By Heidi Basch-Harod
At our Saturday symposium, the founders of Saturday Mothers will join us and deliver a speech. The history of this brave organization began and the inspiring and determined group of women and men involved began 28 years ago.
Starting on May 27, 1995, mothers and other female relatives of “disappeared” Kurdish men, allegedly under police custody, gathered in the Galatasaray district of Istanbul, every Saturday. At the time, these women were calling on the state to recover the more than 300 lost sons and relatives who had been involved in some opposition or protest activity against the state. These Kurdish women (and their Turkish female supporters) came to be known as the “Saturday Mothers.” In 1996, the International League for Human Rights, a Paris-based NGO awarded the Carl von Ossietzsky Medal to this group of women for their nonviolent protest of anti-democratic practices in Turkey. As of 1998, these women sustained the longest protest in “Turkish civil life,” lasting 173 weeks. In September 1998, on accusation that militant PKK members infiltrated the ranks of the Saturday Mothers, police harassment and round-ups led the Saturday Mothers to disband from their meeting point in the Galatasaray High School.
According to scholar Yeşim Arat, these women, although neither linked to other women’s organizations nor feminists, exemplify “feminist modes of protest,” who use their “maternal role” to give legitimacy to a “radical act.” Their actions have revolutionized the traditional Kurdish maternal role and created a realm in which mothers have been politicized and able to represent themselves and their demands. In doing so, they have also contributed to the ongoing process of the redefinition of Turkish political culture, whereby the state is forced to become responsible to all of its citizens.
After a ten-year hiatus, in 2009, filmmaker Bijoyeta Das made a short film documenting the Saturday Mothers when she discovered the group had reconvened their protest in the Galatasaray district. Presently, the newest incarnation of Saturday Mothers includes men and women, Kurdish and non-Kurdish. According to Ayşe Yılmaz, a human rights activist interviewed in the film, she claims that one of the greatest achievements of the movement is that it is now a nation-wide effort, and mothers and family members of disappeared persons come from all over the country to join the sit-ins each Saturday.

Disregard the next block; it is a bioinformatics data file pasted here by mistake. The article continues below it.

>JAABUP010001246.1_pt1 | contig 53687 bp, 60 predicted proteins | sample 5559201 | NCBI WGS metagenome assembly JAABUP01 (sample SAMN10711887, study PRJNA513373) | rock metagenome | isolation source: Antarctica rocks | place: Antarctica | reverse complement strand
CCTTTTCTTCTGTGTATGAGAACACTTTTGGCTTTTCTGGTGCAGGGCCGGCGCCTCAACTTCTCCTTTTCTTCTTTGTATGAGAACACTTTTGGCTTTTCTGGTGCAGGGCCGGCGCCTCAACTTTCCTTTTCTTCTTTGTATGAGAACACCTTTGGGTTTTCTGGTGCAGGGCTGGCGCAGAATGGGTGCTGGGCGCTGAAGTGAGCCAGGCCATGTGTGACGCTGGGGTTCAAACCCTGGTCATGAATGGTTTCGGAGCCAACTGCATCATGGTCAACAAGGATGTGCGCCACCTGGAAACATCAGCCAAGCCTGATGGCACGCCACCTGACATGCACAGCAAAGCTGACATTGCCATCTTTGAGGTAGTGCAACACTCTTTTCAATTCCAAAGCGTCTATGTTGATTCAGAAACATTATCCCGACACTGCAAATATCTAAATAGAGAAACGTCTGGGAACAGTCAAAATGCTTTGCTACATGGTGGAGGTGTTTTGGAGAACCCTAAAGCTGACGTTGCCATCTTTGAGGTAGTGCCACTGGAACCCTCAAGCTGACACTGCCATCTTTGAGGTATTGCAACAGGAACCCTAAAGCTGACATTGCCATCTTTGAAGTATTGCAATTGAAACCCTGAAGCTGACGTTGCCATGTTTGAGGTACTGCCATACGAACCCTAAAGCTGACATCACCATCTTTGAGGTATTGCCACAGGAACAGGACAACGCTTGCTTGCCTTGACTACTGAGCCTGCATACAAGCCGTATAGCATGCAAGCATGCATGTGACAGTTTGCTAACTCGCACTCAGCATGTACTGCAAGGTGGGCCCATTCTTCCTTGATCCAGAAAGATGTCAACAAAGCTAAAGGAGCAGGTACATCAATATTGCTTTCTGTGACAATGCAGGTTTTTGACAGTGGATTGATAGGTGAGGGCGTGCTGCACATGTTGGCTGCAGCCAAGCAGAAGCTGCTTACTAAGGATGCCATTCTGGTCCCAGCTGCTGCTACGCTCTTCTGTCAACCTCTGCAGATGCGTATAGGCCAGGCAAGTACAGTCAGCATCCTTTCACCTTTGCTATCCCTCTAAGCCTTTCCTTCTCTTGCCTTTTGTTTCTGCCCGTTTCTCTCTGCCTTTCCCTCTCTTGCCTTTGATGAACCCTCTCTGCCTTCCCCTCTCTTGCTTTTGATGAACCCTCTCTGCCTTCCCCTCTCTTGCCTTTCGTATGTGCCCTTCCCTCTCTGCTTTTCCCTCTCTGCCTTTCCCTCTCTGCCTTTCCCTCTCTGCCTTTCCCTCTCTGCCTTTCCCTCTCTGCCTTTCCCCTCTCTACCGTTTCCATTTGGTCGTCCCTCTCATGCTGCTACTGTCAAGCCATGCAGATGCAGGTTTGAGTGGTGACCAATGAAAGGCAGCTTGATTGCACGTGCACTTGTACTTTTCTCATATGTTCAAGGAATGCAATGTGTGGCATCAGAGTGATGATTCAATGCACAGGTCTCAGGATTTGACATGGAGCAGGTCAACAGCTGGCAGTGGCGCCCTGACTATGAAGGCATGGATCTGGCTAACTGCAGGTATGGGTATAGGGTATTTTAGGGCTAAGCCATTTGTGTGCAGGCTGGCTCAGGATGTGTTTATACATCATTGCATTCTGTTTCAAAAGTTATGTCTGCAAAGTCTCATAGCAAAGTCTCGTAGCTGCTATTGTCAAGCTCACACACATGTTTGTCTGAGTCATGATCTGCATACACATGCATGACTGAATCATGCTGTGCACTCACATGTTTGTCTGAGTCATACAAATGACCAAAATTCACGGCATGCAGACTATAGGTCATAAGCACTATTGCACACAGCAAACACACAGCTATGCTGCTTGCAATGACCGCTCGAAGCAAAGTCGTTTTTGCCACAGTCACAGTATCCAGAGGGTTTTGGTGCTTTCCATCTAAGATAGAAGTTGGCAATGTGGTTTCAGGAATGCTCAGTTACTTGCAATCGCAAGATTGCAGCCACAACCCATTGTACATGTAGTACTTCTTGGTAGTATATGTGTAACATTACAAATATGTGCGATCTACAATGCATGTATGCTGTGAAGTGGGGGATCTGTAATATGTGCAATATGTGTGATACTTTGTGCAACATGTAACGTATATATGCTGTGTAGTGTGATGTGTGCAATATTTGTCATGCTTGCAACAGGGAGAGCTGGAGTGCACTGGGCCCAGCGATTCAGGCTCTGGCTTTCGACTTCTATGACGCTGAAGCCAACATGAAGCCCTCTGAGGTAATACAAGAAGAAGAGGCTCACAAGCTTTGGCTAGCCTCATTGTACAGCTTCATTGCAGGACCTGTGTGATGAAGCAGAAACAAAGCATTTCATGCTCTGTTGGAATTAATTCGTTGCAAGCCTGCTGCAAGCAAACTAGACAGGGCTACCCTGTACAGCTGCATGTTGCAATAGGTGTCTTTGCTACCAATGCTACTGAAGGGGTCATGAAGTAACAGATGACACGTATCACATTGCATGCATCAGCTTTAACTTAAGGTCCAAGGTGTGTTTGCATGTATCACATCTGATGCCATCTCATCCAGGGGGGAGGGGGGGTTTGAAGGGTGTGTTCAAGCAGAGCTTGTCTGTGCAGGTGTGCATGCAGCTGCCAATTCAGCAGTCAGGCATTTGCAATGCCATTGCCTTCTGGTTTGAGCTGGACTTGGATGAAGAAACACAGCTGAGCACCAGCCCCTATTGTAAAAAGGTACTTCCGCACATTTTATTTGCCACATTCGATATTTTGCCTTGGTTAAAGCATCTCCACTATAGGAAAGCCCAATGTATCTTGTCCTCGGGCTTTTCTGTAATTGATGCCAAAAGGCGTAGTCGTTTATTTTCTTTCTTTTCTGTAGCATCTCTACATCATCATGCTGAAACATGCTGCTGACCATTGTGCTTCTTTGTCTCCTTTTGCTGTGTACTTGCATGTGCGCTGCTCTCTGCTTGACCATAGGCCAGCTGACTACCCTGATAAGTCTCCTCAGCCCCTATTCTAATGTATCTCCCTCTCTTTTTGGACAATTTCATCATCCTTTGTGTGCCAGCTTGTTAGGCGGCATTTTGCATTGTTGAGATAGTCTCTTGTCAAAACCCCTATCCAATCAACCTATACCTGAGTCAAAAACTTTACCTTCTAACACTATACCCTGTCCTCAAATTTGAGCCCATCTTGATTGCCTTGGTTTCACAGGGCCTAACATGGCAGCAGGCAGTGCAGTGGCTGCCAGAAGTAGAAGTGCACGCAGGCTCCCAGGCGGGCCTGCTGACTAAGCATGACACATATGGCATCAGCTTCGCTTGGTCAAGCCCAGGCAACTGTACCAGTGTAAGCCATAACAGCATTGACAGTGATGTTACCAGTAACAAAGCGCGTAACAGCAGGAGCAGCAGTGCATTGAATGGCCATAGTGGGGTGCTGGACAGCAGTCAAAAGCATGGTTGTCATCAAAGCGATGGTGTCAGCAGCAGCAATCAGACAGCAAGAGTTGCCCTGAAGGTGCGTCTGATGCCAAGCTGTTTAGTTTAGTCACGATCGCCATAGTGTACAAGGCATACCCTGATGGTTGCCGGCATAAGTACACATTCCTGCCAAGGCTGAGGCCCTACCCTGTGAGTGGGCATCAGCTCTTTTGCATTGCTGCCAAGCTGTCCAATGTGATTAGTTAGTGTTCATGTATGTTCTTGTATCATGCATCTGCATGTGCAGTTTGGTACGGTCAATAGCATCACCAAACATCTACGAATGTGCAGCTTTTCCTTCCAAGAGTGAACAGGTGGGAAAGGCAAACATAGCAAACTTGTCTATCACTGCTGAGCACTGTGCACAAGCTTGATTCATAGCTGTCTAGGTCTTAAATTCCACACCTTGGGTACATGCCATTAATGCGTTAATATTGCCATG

A few months before the June 2011 national elections, Prime Minister Erdoğan met with representatives of Saturday Mothers, after which he called for an investigation of the 1980 disappearance of political activist Cemil Kırbayır. Undertaken by the Parliamentary Human Rights Investigative Commission, which interviewed witnesses to his arrest and torture, the Commission produced a report concluding he had “died under torture in custody, and referred the case to the prosecutor in the Kars region.” While it is easy to attribute this incident to the political trappings of an election season, it represents a significant moment in the history of the Saturday Mothers and the decades’ long struggle of the Kurds to have their grievances at the hands of Turkish authorities recognized and adjudicated.